State Department Report: Arab Spring Led To Rise In Religious Intolerance

Reposted by arrangement with Think Progress

The “Arab Spring” has overturned three Arab dictators and offered the possibility of democratic reforms in the Middle East and North Africa at a pace far exceeding what many observers had predicted before the beginning of demonstrations and protests in December 2010. But the rapid transitions in the region have given way to frequent mistreatment of religious and ethnic minorities according to the State Departments annual “International Religious Freedom Report.”

Secretary of State Hillary Clinton, speaking at the report’s launch yesterday, said:

In the Middle East and North Africa, the transitions to democracy have inspired the world, but they have also exposed ethnic and religious minorities to new dangers. People have been killed by their own neighbors because of their ethnicity or their faith. In other places, we’ve seen governments stand by while sectarian violence, inflamed by religious animosities, tears communities apart. Now, the people of the region have taken exciting first steps toward democracy—but if they hope to consolidate their gains, they cannot trade one form of repression for another.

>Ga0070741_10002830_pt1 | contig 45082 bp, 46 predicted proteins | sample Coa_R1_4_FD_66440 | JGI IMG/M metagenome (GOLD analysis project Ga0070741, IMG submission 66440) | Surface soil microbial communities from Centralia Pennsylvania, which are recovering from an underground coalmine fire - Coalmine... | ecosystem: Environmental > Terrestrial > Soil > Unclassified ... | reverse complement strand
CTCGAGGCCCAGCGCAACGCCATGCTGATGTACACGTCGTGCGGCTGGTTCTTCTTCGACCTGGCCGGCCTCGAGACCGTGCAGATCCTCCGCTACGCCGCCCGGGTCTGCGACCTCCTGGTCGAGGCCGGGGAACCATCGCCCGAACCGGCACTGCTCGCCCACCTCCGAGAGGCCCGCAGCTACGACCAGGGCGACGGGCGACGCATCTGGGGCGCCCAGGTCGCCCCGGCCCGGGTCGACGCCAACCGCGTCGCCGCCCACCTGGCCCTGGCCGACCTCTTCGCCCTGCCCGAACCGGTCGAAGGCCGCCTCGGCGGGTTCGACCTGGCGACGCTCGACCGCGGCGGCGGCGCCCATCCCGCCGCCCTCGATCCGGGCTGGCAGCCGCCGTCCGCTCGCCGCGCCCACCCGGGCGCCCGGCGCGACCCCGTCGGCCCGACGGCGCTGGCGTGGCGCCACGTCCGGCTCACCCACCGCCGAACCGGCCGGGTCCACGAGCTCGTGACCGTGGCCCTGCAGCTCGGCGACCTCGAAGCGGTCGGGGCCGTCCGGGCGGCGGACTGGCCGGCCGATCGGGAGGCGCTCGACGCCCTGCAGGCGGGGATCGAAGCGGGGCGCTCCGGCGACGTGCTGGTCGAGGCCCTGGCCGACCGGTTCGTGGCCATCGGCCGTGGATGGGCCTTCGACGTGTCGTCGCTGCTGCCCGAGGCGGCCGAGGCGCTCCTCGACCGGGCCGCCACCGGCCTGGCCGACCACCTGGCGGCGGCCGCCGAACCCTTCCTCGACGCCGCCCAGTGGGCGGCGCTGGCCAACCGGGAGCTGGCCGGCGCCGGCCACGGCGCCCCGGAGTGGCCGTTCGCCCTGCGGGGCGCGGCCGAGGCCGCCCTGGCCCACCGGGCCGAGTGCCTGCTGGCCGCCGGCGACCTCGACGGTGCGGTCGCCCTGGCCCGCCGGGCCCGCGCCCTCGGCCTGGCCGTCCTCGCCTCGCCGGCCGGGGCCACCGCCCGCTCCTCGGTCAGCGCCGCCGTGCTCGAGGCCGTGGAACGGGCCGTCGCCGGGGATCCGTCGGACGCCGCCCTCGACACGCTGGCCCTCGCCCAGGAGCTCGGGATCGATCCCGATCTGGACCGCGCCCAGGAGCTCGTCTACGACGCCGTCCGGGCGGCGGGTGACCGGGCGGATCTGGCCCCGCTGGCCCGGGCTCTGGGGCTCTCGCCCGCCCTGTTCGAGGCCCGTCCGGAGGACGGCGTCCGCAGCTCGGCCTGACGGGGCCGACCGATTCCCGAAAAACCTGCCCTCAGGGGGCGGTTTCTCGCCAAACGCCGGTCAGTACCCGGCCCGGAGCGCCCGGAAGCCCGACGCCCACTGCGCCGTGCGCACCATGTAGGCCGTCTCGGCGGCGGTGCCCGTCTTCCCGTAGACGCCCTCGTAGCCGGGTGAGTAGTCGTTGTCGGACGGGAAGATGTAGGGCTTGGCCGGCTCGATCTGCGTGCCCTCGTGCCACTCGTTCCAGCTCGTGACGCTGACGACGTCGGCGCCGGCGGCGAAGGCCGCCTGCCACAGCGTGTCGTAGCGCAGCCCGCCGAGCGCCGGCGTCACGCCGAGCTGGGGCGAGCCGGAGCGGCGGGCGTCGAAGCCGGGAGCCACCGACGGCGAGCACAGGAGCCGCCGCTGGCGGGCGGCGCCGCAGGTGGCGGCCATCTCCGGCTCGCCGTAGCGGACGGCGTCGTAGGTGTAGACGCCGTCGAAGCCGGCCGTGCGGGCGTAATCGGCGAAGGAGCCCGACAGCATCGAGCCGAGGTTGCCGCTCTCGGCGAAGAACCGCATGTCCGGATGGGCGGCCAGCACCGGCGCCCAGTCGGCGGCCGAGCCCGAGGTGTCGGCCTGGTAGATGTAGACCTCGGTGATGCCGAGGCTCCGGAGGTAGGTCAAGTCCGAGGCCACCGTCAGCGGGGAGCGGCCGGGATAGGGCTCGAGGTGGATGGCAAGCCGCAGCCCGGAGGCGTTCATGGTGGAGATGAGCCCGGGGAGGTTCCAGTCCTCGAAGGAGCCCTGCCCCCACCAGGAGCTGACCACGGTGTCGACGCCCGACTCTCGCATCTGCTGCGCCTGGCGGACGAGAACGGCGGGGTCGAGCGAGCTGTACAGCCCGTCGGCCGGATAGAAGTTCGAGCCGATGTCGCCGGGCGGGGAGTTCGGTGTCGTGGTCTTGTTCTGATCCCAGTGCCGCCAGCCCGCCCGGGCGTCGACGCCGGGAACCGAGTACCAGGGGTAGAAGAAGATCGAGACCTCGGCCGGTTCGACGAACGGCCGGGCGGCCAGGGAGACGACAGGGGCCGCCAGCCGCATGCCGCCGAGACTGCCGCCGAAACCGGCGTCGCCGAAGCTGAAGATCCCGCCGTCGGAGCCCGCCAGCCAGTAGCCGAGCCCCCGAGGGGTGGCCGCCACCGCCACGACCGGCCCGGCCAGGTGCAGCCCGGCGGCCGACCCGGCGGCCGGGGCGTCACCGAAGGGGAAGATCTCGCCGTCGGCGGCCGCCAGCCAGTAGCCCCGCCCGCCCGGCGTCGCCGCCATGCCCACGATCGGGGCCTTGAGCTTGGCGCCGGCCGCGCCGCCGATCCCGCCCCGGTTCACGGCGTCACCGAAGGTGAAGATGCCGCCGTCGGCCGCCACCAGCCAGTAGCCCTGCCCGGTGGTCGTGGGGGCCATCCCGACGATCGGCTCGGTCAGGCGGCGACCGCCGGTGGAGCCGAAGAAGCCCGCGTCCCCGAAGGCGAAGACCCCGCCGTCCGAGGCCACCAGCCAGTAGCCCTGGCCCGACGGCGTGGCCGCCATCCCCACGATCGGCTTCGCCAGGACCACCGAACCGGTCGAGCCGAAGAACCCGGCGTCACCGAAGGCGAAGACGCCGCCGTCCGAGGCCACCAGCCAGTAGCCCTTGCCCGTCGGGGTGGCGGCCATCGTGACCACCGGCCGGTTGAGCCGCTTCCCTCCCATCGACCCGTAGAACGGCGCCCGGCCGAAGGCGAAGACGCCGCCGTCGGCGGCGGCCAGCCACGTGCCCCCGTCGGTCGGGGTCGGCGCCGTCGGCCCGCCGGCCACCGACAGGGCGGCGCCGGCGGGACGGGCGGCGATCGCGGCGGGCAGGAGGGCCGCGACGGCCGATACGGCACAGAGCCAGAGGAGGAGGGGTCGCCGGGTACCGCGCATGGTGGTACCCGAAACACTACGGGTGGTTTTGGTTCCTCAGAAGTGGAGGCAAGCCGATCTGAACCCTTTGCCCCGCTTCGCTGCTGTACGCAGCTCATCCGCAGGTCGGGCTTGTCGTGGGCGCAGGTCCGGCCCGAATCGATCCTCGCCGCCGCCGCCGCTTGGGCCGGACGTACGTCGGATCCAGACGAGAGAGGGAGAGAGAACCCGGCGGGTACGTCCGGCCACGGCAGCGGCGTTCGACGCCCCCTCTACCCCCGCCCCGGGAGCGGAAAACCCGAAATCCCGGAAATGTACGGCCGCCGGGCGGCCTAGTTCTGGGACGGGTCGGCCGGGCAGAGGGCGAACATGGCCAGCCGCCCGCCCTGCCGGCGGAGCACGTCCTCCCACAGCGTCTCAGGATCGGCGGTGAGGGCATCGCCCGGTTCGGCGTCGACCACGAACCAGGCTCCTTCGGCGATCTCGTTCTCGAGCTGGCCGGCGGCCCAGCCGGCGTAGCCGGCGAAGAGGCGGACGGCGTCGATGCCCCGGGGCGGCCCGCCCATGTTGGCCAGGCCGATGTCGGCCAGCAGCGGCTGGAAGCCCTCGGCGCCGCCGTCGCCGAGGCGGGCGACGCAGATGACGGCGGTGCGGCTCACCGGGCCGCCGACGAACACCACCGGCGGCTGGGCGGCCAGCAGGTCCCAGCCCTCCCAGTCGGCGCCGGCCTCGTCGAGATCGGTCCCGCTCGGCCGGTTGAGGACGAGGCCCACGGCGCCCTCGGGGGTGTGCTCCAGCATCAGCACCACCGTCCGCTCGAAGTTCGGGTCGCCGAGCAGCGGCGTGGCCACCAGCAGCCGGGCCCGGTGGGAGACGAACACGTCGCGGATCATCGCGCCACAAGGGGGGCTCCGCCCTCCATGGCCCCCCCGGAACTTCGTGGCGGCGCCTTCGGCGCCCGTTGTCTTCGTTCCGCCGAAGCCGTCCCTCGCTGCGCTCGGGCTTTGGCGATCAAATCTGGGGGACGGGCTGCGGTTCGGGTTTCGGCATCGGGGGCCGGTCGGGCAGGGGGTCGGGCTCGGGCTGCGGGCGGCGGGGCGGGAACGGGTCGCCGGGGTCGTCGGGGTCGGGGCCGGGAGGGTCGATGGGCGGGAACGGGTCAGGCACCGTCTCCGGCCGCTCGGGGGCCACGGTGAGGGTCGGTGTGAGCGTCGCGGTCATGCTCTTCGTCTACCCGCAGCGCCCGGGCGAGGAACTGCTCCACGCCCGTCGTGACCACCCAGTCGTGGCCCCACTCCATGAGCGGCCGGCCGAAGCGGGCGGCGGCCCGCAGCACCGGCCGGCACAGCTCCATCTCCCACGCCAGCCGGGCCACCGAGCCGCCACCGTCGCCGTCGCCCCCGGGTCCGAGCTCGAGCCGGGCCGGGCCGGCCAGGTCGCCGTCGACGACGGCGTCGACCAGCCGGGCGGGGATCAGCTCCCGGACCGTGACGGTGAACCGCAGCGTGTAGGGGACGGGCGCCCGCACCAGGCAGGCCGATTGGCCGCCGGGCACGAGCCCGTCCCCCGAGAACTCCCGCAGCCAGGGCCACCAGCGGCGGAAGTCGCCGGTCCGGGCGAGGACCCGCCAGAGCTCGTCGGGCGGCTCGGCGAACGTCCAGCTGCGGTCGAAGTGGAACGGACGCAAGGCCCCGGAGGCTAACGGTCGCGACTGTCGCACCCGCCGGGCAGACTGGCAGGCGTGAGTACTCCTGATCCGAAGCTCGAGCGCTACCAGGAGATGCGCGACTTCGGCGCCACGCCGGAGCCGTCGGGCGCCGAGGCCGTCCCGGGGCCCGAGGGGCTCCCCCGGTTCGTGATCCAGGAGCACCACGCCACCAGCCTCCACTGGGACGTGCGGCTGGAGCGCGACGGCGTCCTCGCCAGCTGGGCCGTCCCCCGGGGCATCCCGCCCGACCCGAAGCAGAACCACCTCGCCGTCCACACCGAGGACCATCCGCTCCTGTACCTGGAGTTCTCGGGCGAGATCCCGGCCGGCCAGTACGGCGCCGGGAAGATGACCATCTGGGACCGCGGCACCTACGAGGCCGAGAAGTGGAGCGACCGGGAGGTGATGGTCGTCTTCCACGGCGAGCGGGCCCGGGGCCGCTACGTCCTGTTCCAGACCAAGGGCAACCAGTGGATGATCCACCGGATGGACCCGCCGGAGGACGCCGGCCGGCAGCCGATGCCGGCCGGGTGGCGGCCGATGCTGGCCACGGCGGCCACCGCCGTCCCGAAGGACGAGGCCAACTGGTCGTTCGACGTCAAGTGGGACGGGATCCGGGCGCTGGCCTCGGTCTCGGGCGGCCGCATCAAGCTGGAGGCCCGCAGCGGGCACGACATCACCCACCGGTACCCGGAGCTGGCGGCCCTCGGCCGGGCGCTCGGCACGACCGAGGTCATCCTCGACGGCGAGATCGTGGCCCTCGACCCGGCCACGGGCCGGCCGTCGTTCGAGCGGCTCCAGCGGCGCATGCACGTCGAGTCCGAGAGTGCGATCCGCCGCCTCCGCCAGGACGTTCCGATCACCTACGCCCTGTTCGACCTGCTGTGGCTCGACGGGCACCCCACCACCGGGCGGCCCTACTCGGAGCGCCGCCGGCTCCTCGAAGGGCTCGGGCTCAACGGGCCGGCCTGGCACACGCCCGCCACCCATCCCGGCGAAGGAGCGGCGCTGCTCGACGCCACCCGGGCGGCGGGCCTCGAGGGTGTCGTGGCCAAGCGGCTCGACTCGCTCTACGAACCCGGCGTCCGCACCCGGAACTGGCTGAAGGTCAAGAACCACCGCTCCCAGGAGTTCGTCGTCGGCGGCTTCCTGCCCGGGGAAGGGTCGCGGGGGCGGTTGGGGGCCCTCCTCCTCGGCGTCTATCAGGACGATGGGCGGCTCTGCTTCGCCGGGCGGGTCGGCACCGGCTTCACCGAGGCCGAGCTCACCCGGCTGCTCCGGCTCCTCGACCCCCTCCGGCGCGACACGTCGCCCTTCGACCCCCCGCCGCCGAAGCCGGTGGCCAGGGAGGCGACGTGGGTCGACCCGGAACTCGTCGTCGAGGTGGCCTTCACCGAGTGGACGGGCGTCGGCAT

In February, Coptic Christians and Muslims offered a united front in Tahrir square, demanding that Egyptian strongman Hosni Mubarak step down. But the show of unity has been short-lived, according to the report, which highlighted attacks against Copts, Egypt’s Christian minority, and condemned the Egyptian government’s failure to prosecute crimes against Copts or redress laws that discriminate against Christians.

Clinton also noted mistreatment in Iraq, where she said the “hateful, senseless” Monday attack on Shiite pilgrims had “no aim other than to undermine the fabric of a peaceful society,” and Libya, where there have been attacks on sub-Saharan African and Egyptian migrants.

While Middle East and North African countries received special attention due to the recent pro-democracy movements and the steps towards more inclusive governance in Egypt, Libya and Tunisia, the “countries of particular concern” in the State Department’s report are Burma, China, Eritrea, Iran, North Korea, Saudi Arabia, Sudan, and Uzbekistan.

All of the countries “of particular concern” have been sanctioned by the U.S. except Saudi Arabia and Uzbekistan.

Eli Clifton

Eli Clifton reports on money in politics and US foreign policy. He is a co-founder of the Quincy Institute for Responsible Statecraft. Eli previously reported for the American Independent News Network, ThinkProgress, and Inter Press Service.